Party On - By Evan Hammonds

The Martin Luther King Jr. Day holiday weekend offers us the opportunity to extend birthday wishes to a pair of pioneers and congratulations to a pair of new trailblazers in the Thoroughbred industry.

Celebrating birthdays Jan. 15 were Alice Chandler and Josephine Abercrombie, strong women who have left a indelible marks on the industry by doing things their own way.

Chandler might well be called the "first" lady of Mill Ridge Farm, the operation she started in 1962. The daughter of Keeneland co-founder Hal Price Headley had, by 1968, become the first woman to breed an Epsom Derby winner with Sir Ivor's 1968 victory.

Chandler celebrated at the farm with a candle in her morning muffin.

"We didn't do too much," said son Headley Bell. "She has a limited schedule these days. We treat every day like it is your birthday; we try to live like that.

"Both mom and Josephine are kindred spirits; they both know who they are and what they are," Bell continued. "They never considered it a disadvantage being a woman. They just marched along and led the way."

A few miles from Mill Ridge is Abercrombie's Pin Oak Stud. Abercrombie and her father purchased some land in Woodford County in 1952, and she's been going strong ever since, breeding top runners such as Elocutionist, Touching Wood, Peaks and Valleys, and Broken Vow.

"She's always looking forward; she never looks back," said Pin Oak manager Clifford Barry, who has worked for Abercrombie since 1988. "She went over to her good friend Chris Speckert's house Sunday (Jan. 14) night with a small group to celebrate with a piece of chocolate cake and a glass of white wine-what's not to enjoy?"

The evening was sweetened by the victory of Higher Power, her homebred 3-year-old filly by Medaglia d'Oro-Alternate, by Seattle Slew, in an allowance optional claiming race at Oaklawn Park Jan. 13.

Barry notes Abercrombie is "as active as you'd ever want her to be," and continues to go racing-she has some 25 in training-and make matings for the 35 broodmares that call Pin Oak home.

As for the duo doubling up on the Jan. 15 birthday, Barry said: "It's really great because they are good friends; both have the same interests in life and are still swinging."

The birthdays came just days following the Jan. 8-11 Keeneland January sale (see page 26) where BloodHorse's Ron Mitchell quoted Ashview Farm's Bryan Lyster: "There are fewer buyers every year and they are stricter on vet work and they are stricter on physicals."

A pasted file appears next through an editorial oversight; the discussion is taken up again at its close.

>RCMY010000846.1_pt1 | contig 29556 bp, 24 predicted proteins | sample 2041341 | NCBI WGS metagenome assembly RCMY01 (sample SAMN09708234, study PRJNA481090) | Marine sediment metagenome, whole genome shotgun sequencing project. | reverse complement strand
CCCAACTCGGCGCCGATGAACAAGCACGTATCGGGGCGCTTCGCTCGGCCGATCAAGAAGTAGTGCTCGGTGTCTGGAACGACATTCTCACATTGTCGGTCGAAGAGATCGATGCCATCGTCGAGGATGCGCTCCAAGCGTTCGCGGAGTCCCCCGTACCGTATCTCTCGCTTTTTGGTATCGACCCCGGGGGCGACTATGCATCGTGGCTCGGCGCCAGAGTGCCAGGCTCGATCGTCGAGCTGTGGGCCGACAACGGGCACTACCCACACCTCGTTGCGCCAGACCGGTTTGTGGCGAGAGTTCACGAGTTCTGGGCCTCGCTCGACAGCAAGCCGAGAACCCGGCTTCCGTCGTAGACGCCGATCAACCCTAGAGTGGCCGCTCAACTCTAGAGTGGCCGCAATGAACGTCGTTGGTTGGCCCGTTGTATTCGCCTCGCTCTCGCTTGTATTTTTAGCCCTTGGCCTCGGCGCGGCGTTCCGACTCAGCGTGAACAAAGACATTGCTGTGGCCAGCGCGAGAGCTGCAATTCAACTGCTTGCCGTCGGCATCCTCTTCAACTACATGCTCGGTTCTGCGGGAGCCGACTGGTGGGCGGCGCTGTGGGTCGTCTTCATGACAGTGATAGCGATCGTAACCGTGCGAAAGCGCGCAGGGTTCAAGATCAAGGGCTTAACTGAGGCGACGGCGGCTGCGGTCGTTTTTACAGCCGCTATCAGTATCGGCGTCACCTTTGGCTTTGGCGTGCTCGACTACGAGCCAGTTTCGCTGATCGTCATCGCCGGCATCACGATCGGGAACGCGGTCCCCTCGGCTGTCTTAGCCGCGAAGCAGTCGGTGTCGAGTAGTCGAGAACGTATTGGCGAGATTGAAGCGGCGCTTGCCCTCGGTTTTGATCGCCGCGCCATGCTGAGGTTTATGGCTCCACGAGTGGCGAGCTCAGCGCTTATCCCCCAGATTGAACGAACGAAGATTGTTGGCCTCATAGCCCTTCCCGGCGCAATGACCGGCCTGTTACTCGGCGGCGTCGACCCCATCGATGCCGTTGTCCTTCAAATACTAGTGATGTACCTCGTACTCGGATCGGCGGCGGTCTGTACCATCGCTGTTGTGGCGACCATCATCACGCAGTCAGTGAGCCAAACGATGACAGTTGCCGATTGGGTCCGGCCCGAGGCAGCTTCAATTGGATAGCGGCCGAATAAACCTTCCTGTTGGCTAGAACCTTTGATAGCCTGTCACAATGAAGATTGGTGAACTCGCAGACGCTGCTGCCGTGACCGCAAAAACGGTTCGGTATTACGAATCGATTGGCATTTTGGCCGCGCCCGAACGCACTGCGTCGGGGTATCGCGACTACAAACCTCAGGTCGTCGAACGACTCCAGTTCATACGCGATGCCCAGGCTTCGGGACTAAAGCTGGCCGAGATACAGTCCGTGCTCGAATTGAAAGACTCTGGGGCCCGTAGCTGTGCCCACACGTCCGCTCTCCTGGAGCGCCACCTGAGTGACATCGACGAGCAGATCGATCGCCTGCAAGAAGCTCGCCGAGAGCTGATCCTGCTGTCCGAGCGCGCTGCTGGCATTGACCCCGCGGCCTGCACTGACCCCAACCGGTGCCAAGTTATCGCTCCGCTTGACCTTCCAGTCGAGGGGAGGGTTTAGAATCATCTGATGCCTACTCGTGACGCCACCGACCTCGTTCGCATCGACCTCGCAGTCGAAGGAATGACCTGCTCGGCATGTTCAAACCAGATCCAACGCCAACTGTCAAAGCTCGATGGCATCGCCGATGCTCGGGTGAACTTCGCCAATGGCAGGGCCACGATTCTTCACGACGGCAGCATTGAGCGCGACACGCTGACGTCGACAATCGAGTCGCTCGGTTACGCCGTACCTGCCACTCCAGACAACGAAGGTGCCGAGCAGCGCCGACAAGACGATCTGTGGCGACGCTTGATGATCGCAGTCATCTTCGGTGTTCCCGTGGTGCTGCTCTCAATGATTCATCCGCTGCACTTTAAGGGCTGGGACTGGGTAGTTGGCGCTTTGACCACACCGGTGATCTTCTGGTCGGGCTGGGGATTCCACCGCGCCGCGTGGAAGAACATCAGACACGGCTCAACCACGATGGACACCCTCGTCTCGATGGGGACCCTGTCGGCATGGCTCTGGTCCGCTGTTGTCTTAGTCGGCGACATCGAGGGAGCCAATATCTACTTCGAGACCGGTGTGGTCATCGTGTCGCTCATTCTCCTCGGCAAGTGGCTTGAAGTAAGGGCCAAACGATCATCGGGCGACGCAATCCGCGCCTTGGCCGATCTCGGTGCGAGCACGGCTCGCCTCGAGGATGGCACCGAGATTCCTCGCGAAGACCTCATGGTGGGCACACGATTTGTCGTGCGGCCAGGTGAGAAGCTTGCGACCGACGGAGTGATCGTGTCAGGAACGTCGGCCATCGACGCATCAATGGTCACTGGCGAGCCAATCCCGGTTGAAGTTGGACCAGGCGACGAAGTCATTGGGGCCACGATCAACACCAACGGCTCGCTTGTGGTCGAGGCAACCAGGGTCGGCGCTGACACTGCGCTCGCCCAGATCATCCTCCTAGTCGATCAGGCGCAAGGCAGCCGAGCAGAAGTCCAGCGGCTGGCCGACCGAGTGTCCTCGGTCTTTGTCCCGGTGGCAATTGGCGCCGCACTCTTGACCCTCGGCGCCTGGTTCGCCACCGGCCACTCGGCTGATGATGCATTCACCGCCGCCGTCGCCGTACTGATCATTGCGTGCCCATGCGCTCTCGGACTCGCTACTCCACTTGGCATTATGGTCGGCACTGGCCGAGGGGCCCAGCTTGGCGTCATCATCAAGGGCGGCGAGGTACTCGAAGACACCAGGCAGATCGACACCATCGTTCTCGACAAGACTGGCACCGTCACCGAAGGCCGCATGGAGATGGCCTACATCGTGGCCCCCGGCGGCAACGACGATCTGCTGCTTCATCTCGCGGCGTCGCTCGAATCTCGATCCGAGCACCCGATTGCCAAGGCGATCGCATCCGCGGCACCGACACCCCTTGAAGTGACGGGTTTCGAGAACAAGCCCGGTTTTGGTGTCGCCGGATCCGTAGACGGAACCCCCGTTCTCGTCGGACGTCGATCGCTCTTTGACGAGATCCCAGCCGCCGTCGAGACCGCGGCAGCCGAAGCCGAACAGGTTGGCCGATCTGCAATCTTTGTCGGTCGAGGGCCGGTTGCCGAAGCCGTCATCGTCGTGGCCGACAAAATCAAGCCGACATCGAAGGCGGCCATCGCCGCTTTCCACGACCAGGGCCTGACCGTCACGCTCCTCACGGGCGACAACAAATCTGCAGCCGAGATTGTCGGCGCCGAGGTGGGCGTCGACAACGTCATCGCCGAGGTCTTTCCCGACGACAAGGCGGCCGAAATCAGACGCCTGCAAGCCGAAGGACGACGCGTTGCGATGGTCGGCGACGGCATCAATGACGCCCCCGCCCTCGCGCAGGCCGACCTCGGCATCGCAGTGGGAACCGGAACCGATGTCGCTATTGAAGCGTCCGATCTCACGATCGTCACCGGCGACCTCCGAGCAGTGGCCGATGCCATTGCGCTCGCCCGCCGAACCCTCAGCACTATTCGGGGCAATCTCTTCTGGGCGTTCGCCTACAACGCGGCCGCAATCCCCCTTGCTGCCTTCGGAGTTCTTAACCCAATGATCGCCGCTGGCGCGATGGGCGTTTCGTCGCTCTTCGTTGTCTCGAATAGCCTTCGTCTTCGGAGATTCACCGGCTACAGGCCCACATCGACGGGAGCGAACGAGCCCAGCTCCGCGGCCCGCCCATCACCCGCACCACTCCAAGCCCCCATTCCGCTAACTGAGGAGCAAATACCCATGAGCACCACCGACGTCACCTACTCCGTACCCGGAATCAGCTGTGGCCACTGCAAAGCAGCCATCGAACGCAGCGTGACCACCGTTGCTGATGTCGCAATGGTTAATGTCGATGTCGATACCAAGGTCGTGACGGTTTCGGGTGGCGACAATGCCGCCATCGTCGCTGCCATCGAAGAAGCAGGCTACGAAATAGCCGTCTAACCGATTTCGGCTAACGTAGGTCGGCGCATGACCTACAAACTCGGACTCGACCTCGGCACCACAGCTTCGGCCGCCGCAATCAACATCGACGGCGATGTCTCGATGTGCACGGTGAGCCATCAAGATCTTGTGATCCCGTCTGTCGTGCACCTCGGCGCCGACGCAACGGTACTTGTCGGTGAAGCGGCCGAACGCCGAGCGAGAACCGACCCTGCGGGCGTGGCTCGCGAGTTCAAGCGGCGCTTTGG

One of the story lines of 2017 was the emergence of a handful of new buyers that were playing at the high-wire end of the Thoroughbred market. Both were rewarded over the weekend.

Larry Best's OXO Equine spent more money on sale 2-year-olds than anyone else in North America in 2017, purchasing four for $4,750,000 (he was also the eighth highest-spending buyer of all Thoroughbreds last year, shelling out $11,630,000 for 12 head).

Among his purchases was Instilled Regard, a colt by Arch bred in Kentucky by KatieRich Farms. The dark bay made a big step toward justifying his $1.05 million purchase price at last year's Ocala Breeders' Sales' March sale by cruising to a 33⁄4-length win in the Lecomte Stakes (G3) at Fair Grounds Race Course & Slots (see page 55). The Jerry Hollendorfer-trained runner will help Best get the Triple Crown trail juices flowing.

Kerri Radcliffe made quite a splash at the yearling and 2-year-old sales last year as the third-leading buyer of yearlings with an outlay of  $8,450,000 for 11 lots and was third on the juvenile sale list with five purchases for $4,475,000.

For the Phoenix Thoroughbred III outfit, she spent $625,000 for the WinStar Farm-bred Mourinho, a son of Super Saver-Sandi's Ready, by More Than Ready. Already grade 3-placed, Mourinho took a big step on the Triple Crown trail with a 31⁄4-length romp at 3-5 in Oaklawn's one-mile Smarty Jones Stakes for trainer Bob Baffert.

Tried and true, or someone "new," there appears to be something for everyone so early in the new year.

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